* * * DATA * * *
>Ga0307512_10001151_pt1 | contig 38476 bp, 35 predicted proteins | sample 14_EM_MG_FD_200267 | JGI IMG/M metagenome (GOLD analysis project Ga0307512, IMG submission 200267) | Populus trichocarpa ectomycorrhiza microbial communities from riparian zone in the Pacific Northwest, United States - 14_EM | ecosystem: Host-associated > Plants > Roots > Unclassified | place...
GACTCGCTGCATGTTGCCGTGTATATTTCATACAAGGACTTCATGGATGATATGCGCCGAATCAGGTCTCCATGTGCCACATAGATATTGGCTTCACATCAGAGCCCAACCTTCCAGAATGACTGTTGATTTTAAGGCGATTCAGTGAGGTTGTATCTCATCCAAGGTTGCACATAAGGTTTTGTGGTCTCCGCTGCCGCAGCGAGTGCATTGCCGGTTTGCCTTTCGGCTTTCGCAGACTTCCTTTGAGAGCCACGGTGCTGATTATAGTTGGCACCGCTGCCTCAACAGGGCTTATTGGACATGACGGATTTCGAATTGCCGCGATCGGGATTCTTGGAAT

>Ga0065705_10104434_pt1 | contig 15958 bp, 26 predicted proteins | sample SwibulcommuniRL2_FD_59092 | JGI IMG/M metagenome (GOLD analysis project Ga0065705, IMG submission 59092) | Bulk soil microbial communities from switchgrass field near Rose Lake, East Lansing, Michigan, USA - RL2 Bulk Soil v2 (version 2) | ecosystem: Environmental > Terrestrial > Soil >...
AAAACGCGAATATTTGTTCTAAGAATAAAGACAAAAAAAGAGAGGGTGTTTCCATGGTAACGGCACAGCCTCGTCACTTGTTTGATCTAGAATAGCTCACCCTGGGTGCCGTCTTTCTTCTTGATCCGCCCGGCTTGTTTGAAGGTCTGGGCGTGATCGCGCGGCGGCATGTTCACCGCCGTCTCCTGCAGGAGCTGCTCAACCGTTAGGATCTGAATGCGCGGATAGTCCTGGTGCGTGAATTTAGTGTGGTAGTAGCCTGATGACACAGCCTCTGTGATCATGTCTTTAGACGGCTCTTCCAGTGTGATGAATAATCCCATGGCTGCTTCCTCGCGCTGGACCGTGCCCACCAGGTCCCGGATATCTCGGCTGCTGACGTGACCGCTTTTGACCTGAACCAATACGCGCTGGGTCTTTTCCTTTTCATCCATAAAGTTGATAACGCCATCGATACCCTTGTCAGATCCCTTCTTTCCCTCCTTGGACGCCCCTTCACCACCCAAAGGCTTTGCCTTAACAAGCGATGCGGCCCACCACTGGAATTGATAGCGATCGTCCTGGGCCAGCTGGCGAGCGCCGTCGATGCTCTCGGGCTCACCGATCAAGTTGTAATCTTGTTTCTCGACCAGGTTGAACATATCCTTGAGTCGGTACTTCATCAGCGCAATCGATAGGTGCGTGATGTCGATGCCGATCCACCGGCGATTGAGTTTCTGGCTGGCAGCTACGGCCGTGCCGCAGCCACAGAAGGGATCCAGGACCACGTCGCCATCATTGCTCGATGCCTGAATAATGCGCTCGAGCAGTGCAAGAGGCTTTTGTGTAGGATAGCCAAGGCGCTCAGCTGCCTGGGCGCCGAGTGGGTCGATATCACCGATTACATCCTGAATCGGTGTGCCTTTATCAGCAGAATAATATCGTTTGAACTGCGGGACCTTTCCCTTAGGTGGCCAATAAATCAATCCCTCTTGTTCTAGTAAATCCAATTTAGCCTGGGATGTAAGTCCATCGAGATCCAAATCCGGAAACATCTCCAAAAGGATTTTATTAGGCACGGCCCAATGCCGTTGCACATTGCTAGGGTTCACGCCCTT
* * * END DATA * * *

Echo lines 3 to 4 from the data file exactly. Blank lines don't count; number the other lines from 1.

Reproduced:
>Ga0065705_10104434_pt1 | contig 15958 bp, 26 predicted proteins | sample SwibulcommuniRL2_FD_59092 | JGI IMG/M metagenome (GOLD analysis project Ga0065705, IMG submission 59092) | Bulk soil microbial communities from switchgrass field near Rose Lake, East Lansing, Michigan, USA - RL2 Bulk Soil v2 (version 2) | ecosystem: Environmental > Terrestrial > Soil >...
AAAACGCGAATATTTGTTCTAAGAATAAAGACAAAAAAAGAGAGGGTGTTTCCATGGTAACGGCACAGCCTCGTCACTTGTTTGATCTAGAATAGCTCACCCTGGGTGCCGTCTTTCTTCTTGATCCGCCCGGCTTGTTTGAAGGTCTGGGCGTGATCGCGCGGCGGCATGTTCACCGCCGTCTCCTGCAGGAGCTGCTCAACCGTTAGGATCTGAATGCGCGGATAGTCCTGGTGCGTGAATTTAGTGTGGTAGTAGCCTGATGACACAGCCTCTGTGATCATGTCTTTAGACGGCTCTTCCAGTGTGATGAATAATCCCATGGCTGCTTCCTCGCGCTGGACCGTGCCCACCAGGTCCCGGATATCTCGGCTGCTGACGTGACCGCTTTTGACCTGAACCAATACGCGCTGGGTCTTTTCCTTTTCATCCATAAAGTTGATAACGCCATCGATACCCTTGTCAGATCCCTTCTTTCCCTCCTTGGACGCCCCTTCACCACCCAAAGGCTTTGCCTTAACAAGCGATGCGGCCCACCACTGGAATTGATAGCGATCGTCCTGGGCCAGCTGGCGAGCGCCGTCGATGCTCTCGGGCTCACCGATCAAGTTGTAATCTTGTTTCTCGACCAGGTTGAACATATCCTTGAGTCGGTACTTCATCAGCGCAATCGATAGGTGCGTGATGTCGATGCCGATCCACCGGCGATTGAGTTTCTGGCTGGCAGCTACGGCCGTGCCGCAGCCACAGAAGGGATCCAGGACCACGTCGCCATCATTGCTCGATGCCTGAATAATGCGCTCGAGCAGTGCAAGAGGCTTTTGTGTAGGATAGCCAAGGCGCTCAGCTGCCTGGGCGCCGAGTGGGTCGATATCACCGATTACATCCTGAATCGGTGTGCCTTTATCAGCAGAATAATATCGTTTGAACTGCGGGACCTTTCCCTTAGGTGGCCAATAAATCAATCCCTCTTGTTCTAGTAAATCCAATTTAGCCTGGGATGTAAGTCCATCGAGATCCAAATCCGGAAACATCTCCAAAAGGATTTTATTAGGCACGGCCCAATGCCGTTGCACATTGCTAGGGTTCACGCCCTT